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Tara Sullivan

The Celtics need urgency, but sticking by Joe Mazzulla shows needed patience, too

Joe Mazzulla will have another shot running the Celtics, this time with his own staff and a full offseason to prepare.Jim Davis/Globe Staff

A few things I care about . . .

▪ Yes, the Celtics need urgency, but they don’t need to panic.

Good for Celtics president Brad Stevens for staying the course with coach Joe Mazzulla, who earned a solid endorsement from his boss just days after losing Game 7 of the Eastern Conference finals. For all of Mazzulla’s shortcomings, inexperience that was laid bare across three rounds of the playoffs, installing a fourth coach in four years would be more of a disservice to this core of players than giving Mazzulla at least another year to grow on the job.

Yes, that mandate to learn does come with urgency. Championship windows don’t stay open forever, and the Celtics have been on the precipice for seven years — five conference finals trips, one Finals appearance, but no titles. Despite a wild (and wildly inconsistent) series against Miami that went from 0-3 down to 3-3 to a shocking no-show Game 7 at home, there is no reason to believe the Celtics can’t learn from this disappointment.

No one will benefit from a full offseason as much as Mazzulla, the 34-year-old former Division 2 head coach who moved up from the second row of the Celtics bench after the stunning last-minute dismissal of Ime Udoka. Stevens, the team’s head coach three seasons ago before giving way to one season (and a Finals appearance) under Udoka, seemed to know the value of extra prep time.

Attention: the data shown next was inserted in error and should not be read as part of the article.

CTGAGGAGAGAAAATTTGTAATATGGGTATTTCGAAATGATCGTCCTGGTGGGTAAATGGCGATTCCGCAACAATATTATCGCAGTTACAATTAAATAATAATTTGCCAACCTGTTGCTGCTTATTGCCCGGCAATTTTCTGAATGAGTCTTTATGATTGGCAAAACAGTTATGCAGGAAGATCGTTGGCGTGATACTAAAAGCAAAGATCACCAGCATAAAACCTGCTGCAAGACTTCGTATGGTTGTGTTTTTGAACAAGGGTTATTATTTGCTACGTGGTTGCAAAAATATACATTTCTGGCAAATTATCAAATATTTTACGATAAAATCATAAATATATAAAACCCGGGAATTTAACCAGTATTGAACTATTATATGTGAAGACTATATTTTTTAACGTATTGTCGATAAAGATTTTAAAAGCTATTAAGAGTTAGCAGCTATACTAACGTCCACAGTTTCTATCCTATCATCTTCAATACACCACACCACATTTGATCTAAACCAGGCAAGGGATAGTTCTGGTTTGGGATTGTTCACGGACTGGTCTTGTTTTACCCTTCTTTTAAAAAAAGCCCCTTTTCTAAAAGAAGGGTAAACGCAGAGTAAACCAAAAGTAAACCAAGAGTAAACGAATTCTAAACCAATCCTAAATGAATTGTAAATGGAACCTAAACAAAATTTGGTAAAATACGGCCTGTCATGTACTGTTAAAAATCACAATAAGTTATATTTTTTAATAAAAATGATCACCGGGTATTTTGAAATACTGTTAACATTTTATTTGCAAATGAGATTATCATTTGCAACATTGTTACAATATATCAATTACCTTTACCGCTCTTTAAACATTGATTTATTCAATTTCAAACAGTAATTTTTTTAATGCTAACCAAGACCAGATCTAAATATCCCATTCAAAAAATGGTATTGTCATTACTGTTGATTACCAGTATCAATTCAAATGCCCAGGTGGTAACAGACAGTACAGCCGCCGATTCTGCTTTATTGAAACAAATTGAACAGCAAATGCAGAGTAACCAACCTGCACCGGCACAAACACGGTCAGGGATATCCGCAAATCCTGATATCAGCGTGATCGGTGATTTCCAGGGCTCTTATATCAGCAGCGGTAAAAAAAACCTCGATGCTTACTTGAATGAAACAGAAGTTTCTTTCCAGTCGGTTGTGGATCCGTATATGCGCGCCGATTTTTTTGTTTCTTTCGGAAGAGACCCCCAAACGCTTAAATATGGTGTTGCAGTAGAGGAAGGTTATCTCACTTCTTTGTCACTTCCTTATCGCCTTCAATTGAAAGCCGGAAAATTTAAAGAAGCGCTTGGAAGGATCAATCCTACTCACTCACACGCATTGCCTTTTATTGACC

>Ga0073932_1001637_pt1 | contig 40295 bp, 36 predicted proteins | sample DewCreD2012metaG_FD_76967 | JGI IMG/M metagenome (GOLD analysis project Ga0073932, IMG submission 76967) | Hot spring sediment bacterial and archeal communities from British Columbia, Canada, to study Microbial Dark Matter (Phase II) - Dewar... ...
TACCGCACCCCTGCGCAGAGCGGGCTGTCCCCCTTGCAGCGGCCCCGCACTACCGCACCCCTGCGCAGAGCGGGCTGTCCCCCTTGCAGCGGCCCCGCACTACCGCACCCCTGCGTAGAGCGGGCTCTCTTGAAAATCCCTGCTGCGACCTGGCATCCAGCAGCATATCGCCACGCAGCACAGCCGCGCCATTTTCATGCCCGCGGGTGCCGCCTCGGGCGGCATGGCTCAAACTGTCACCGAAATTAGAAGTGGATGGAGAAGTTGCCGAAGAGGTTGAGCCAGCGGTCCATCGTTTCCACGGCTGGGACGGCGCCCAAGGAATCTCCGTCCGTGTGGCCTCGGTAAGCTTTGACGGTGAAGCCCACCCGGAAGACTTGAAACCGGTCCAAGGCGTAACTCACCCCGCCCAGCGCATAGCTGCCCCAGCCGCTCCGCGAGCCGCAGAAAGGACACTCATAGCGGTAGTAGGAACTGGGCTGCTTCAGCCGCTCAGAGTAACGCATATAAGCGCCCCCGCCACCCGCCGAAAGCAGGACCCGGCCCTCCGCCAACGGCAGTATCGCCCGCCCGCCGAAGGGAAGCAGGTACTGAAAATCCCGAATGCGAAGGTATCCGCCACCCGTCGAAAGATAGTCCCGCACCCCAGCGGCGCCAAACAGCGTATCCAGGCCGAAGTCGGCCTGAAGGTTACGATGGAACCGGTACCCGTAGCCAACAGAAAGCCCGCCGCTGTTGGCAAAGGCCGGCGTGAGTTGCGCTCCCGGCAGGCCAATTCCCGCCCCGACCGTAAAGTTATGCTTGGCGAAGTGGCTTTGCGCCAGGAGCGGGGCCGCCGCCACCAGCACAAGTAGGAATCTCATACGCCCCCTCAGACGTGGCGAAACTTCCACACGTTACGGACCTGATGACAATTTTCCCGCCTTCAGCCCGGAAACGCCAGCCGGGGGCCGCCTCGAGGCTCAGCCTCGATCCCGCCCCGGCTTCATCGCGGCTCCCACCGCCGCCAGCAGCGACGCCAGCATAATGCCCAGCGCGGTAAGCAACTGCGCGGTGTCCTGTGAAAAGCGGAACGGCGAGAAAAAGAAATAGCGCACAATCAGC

“I always needed a whole summer of planning, a whole summer of thinking and organizing thoughts and being able to catch yourself ready to emphasize what you want to emphasize on a daily basis,” he said. “There’s no question that will be a huge benefit.

“To do what they did in five days and get ready for the season and to start the season the way we did was a little bit more remarkable than people outside the building would have thought. I certainly was leaning on the leadership on that point. That was not an easy thing.”


And those were circumstances completely beyond Mazzulla’s control, yet ones about which he never complained, never turned to as an excuse, never allowed to bleed into the Celtics’ locker room.

He made plenty of mistakes: stubbornness with timeouts, rigid commitment to 3-point shooting, an admission he did not have his team mentally prepared for Game 3 and not even needing to say so when the team looked similarly unfit for Game 7.

But, Stevens believes, “he’s a terrific leader,” whom he said will “only get better at anything that he can learn from this year, because he’s constantly trying to learn. And he’s accountable. Those leadership qualities are hard to find.”

Now, it’s time for the franchise to help the coach, whether by surrounding him with more experience among his assistant coaches or better depth on his roster.